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Zelenskyy’s Government and the Challenge for Checks and Balances

Mykhailo Minakov
Ukrainian President Volodymyr Zelenskyy meets with his new cabinet of ministers


Ukrainian president Volodymyr Zelenskyy, who took office more than a hundred days ago, has finally assembled the government that he will use to fulfill his political program. On September 2, at a joint meeting of the president, his office chiefs, the Cabinet members, the leadership of the Rada, and the general prosecutor, Zelenskyy conducted himself as a captain giving orders to his crew—perhaps forgetting that all of these assembled officials are representatives of different branches of power in a parliamentary-presidential republic. The abovementioned officials, however, seemed to be equally forgetful of their positions. Instead, the prime minister and the parliament’s speaker accepted the situation as natural, and duly made notes of the tasks assigned to them.

The ruling team that now controls parliament, the Cabinet, the Office of the General Prosecutor, the army, and the security services seems to follow presidential orders in spite of the demands of the constitution.

Furthermore, on September 4, Ukrainian parliament has amended the Constitution abolishing parliamentary immunity. The immunity of president and judges, however, remained intact. Zelenskyy’s draft law on impeachment effectively makes dismissing a president impossible, while MPs can still easily be arrested or dismissed.

This situation is not new. For example, in the post-Euromaidan government, President Petro Poroshenko also become a highly influential political figure, especially after Prime Minister Arseniy Yatseniuk resigned in April 2016. Poroshenko even sought to extend his authority into the Ukrainian church, an obvious contradiction of the constitution (Article 35). However, Poroshenko’s authority was limited by Interior Minister Arsen Avakov. Avakov, an ally of Yatsenyuk, provided some balance to the informal distribution of power in Ukraine. Since Ukraine's formal institutions are weak, and became even weaker after each maidan, the balance of power has long been mediated among informal groups within the country. This unspoken balance became particularly visible during the 2019 presidential elections, when Avakov demanded that the incumbent’s political team abide by the law, a stricture that worked in favor of Poroshenko’s rivals.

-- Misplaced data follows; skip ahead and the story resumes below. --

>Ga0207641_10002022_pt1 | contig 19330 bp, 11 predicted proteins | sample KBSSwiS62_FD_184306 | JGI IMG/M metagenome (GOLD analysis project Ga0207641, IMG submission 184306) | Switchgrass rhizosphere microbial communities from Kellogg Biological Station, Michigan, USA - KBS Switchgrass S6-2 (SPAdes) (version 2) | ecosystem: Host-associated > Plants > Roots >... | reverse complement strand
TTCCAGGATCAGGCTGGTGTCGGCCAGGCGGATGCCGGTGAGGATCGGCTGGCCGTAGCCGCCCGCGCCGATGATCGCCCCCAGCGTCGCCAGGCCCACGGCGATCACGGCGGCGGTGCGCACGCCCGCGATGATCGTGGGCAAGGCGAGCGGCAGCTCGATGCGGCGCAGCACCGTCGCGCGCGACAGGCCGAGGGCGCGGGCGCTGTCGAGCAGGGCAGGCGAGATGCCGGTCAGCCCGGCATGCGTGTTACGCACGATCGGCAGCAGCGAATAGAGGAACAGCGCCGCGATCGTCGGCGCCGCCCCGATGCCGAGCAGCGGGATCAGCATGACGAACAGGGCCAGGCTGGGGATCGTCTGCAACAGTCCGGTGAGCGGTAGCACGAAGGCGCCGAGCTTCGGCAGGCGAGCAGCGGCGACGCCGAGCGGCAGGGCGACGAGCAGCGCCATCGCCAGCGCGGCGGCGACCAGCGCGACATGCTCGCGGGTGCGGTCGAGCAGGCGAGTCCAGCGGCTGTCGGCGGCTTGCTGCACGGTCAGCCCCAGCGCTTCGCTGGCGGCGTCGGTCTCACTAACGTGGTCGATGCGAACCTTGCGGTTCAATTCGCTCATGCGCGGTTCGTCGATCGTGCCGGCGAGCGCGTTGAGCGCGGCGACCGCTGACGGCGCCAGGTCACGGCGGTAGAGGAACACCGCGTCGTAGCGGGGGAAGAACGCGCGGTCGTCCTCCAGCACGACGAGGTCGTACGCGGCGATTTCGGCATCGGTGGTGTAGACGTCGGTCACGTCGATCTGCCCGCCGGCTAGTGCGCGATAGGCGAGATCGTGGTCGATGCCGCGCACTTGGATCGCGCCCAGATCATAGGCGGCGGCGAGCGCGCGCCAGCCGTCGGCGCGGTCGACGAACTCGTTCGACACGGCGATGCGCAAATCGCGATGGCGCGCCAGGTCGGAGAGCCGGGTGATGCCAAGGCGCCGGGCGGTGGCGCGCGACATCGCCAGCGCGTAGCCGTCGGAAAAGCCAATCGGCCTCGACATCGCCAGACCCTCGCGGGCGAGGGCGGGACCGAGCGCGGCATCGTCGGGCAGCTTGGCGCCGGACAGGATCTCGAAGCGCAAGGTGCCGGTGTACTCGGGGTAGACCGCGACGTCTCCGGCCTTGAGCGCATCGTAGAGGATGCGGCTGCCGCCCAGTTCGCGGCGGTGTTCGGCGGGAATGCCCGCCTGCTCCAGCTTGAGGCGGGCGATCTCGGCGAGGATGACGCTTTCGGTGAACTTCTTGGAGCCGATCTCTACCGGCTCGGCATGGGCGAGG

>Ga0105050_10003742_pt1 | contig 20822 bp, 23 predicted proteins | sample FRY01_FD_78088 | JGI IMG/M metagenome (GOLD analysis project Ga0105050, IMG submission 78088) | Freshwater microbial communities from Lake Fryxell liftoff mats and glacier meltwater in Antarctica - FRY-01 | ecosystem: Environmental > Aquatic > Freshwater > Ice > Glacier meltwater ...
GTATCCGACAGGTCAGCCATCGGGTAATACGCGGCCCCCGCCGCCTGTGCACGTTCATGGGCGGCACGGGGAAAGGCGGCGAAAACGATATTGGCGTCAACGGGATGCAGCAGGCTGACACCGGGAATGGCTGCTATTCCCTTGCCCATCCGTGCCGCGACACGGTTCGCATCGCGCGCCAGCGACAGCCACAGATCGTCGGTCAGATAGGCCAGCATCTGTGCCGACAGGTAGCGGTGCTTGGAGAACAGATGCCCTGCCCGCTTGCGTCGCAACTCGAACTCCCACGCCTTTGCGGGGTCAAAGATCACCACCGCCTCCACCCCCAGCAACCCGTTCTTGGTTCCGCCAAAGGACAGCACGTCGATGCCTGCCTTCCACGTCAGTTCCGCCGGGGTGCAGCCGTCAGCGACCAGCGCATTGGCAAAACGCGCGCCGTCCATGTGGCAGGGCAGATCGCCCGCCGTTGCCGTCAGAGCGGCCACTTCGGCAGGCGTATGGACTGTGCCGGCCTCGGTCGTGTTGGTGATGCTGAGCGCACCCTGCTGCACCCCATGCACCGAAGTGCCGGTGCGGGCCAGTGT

Zelenskyy's group contains numerous people who are new to politics. It was Zelenskyy’s idée fixe to avoid "old time" politicians and officials in his administration. This idea was linked to his aim to bring an end to corruption in the public sector anymore. He brought into power his new Servant of the People (SP) party, which was built during his parliamentary campaign of June and July 2019 and which has a minimum of cadres with previous exposure to national politics or public service.

However, in spite of Zelenskyy's declared mission to change Ukraine and end political corruption, his new team seems to be avoiding any effort to construct a more formal system of checks and balances. At least, this is the conclusion I have drawn from the political decisions made between August 29, when the newly elected Rada met for the first time, and the September 5. Within this short period, Ukraine’s parliament appointed the new leadership of the Verkhovna Rada and the Cabinet, and President Zelenskyy issued his orders to the new senior officials.

Let’s look at the construction of Ukraine's current government.

Through the Ukrainian people's democratic choices, the SP is a one-party majority in the Rada. In this situation, the ruling faction is responsible for delivering their promises (which are identical to Zelenskyy's own promises) to the people, adhering to the Ukrainian constitution, protecting citizens' liberties, and distributing authority among the branches of power.